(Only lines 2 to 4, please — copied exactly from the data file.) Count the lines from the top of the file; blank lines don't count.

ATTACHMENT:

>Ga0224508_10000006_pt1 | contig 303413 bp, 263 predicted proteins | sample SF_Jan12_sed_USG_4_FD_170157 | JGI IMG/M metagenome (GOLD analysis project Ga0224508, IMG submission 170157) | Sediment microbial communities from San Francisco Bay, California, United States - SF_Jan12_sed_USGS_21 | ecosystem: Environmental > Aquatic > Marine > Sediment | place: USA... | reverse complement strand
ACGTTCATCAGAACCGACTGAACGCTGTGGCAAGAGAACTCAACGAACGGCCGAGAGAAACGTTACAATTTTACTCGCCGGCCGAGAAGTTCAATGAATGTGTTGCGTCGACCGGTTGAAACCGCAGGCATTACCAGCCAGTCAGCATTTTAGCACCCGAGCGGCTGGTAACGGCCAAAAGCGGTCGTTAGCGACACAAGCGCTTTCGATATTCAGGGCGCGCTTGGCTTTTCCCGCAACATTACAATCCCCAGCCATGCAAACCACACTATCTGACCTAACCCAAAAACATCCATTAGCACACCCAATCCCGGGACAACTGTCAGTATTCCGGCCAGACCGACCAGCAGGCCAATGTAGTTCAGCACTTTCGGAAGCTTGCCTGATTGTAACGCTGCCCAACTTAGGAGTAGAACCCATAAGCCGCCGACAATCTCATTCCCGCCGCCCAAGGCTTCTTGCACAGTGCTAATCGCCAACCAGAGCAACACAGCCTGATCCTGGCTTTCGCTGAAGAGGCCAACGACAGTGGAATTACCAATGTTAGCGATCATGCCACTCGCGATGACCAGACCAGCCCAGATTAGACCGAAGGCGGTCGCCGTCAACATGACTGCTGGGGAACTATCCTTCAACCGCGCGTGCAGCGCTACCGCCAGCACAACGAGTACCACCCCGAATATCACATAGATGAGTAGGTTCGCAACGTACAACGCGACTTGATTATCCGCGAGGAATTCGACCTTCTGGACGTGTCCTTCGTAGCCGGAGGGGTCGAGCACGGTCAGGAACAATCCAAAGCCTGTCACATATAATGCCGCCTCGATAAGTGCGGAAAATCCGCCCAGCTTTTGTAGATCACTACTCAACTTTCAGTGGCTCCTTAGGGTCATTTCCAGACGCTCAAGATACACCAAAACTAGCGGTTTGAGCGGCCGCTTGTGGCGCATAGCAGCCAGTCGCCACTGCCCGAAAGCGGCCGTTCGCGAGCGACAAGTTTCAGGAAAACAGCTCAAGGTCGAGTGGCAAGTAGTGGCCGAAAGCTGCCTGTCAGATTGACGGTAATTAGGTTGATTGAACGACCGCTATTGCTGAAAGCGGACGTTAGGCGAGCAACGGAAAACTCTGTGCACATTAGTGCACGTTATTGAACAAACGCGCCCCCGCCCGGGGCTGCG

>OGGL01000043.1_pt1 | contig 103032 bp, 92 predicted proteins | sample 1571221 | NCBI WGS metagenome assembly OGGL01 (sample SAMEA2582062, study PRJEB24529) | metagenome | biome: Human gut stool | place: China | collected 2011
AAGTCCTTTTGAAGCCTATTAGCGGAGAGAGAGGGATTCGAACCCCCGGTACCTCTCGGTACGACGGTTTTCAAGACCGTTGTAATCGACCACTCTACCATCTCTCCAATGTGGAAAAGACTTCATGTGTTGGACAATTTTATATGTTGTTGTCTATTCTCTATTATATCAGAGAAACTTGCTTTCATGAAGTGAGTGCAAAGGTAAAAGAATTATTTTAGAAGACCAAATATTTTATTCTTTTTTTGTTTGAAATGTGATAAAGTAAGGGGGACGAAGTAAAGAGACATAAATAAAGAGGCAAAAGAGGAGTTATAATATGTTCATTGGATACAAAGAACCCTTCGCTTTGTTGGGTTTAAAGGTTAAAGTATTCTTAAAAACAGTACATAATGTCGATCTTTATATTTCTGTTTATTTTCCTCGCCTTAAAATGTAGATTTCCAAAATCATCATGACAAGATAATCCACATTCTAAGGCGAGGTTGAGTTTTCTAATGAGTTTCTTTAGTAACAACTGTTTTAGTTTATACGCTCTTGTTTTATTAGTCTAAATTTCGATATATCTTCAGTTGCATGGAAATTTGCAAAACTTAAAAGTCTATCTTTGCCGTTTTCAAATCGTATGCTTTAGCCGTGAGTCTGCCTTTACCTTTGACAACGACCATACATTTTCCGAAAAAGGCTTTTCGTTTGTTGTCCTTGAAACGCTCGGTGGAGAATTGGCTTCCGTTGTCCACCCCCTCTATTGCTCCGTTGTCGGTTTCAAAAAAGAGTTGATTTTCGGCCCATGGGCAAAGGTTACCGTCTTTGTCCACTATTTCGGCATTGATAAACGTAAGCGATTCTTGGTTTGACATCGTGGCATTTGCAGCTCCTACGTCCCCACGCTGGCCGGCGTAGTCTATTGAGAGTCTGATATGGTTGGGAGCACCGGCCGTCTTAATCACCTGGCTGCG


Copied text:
ACGTTCATCAGAACCGACTGAACGCTGTGGCAAGAGAACTCAACGAACGGCCGAGAGAAACGTTACAATTTTACTCGCCGGCCGAGAAGTTCAATGAATGTGTTGCGTCGACCGGTTGAAACCGCAGGCATTACCAGCCAGTCAGCATTTTAGCACCCGAGCGGCTGGTAACGGCCAAAAGCGGTCGTTAGCGACACAAGCGCTTTCGATATTCAGGGCGCGCTTGGCTTTTCCCGCAACATTACAATCCCCAGCCATGCAAACCACACTATCTGACCTAACCCAAAAACATCCATTAGCACACCCAATCCCGGGACAACTGTCAGTATTCCGGCCAGACCGACCAGCAGGCCAATGTAGTTCAGCACTTTCGGAAGCTTGCCTGATTGTAACGCTGCCCAACTTAGGAGTAGAACCCATAAGCCGCCGACAATCTCATTCCCGCCGCCCAAGGCTTCTTGCACAGTGCTAATCGCCAACCAGAGCAACACAGCCTGATCCTGGCTTTCGCTGAAGAGGCCAACGACAGTGGAATTACCAATGTTAGCGATCATGCCACTCGCGATGACCAGACCAGCCCAGATTAGACCGAAGGCGGTCGCCGTCAACATGACTGCTGGGGAACTATCCTTCAACCGCGCGTGCAGCGCTACCGCCAGCACAACGAGTACCACCCCGAATATCACATAGATGAGTAGGTTCGCAACGTACAACGCGACTTGATTATCCGCGAGGAATTCGACCTTCTGGACGTGTCCTTCGTAGCCGGAGGGGTCGAGCACGGTCAGGAACAATCCAAAGCCTGTCACATATAATGCCGCCTCGATAAGTGCGGAAAATCCGCCCAGCTTTTGTAGATCACTACTCAACTTTCAGTGGCTCCTTAGGGTCATTTCCAGACGCTCAAGATACACCAAAACTAGCGGTTTGAGCGGCCGCTTGTGGCGCATAGCAGCCAGTCGCCACTGCCCGAAAGCGGCCGTTCGCGAGCGACAAGTTTCAGGAAAACAGCTCAAGGTCGAGTGGCAAGTAGTGGCCGAAAGCTGCCTGTCAGATTGACGGTAATTAGGTTGATTGAACGACCGCTATTGCTGAAAGCGGACGTTAGGCGAGCAACGGAAAACTCTGTGCACATTAGTGCACGTTATTGAACAAACGCGCCCCCGCCCGGGGCTGCG

>OGGL01000043.1_pt1 | contig 103032 bp, 92 predicted proteins | sample 1571221 | NCBI WGS metagenome assembly OGGL01 (sample SAMEA2582062, study PRJEB24529) | metagenome | biome: Human gut stool | place: China | collected 2011
AAGTCCTTTTGAAGCCTATTAGCGGAGAGAGAGGGATTCGAACCCCCGGTACCTCTCGGTACGACGGTTTTCAAGACCGTTGTAATCGACCACTCTACCATCTCTCCAATGTGGAAAAGACTTCATGTGTTGGACAATTTTATATGTTGTTGTCTATTCTCTATTATATCAGAGAAACTTGCTTTCATGAAGTGAGTGCAAAGGTAAAAGAATTATTTTAGAAGACCAAATATTTTATTCTTTTTTTGTTTGAAATGTGATAAAGTAAGGGGGACGAAGTAAAGAGACATAAATAAAGAGGCAAAAGAGGAGTTATAATATGTTCATTGGATACAAAGAACCCTTCGCTTTGTTGGGTTTAAAGGTTAAAGTATTCTTAAAAACAGTACATAATGTCGATCTTTATATTTCTGTTTATTTTCCTCGCCTTAAAATGTAGATTTCCAAAATCATCATGACAAGATAATCCACATTCTAAGGCGAGGTTGAGTTTTCTAATGAGTTTCTTTAGTAACAACTGTTTTAGTTTATACGCTCTTGTTTTATTAGTCTAAATTTCGATATATCTTCAGTTGCATGGAAATTTGCAAAACTTAAAAGTCTATCTTTGCCGTTTTCAAATCGTATGCTTTAGCCGTGAGTCTGCCTTTACCTTTGACAACGACCATACATTTTCCGAAAAAGGCTTTTCGTTTGTTGTCCTTGAAACGCTCGGTGGAGAATTGGCTTCCGTTGTCCACCCCCTCTATTGCTCCGTTGTCGGTTTCAAAAAAGAGTTGATTTTCGGCCCATGGGCAAAGGTTACCGTCTTTGTCCACTATTTCGGCATTGATAAACGTAAGCGATTCTTGGTTTGACATCGTGGCATTTGCAGCTCCTACGTCCCCACGCTGGCCGGCGTAGTCTATTGAGAGTCTGATATGGTTGGGAGCACCGGCCGTCTTAATCACCTGGCTGCG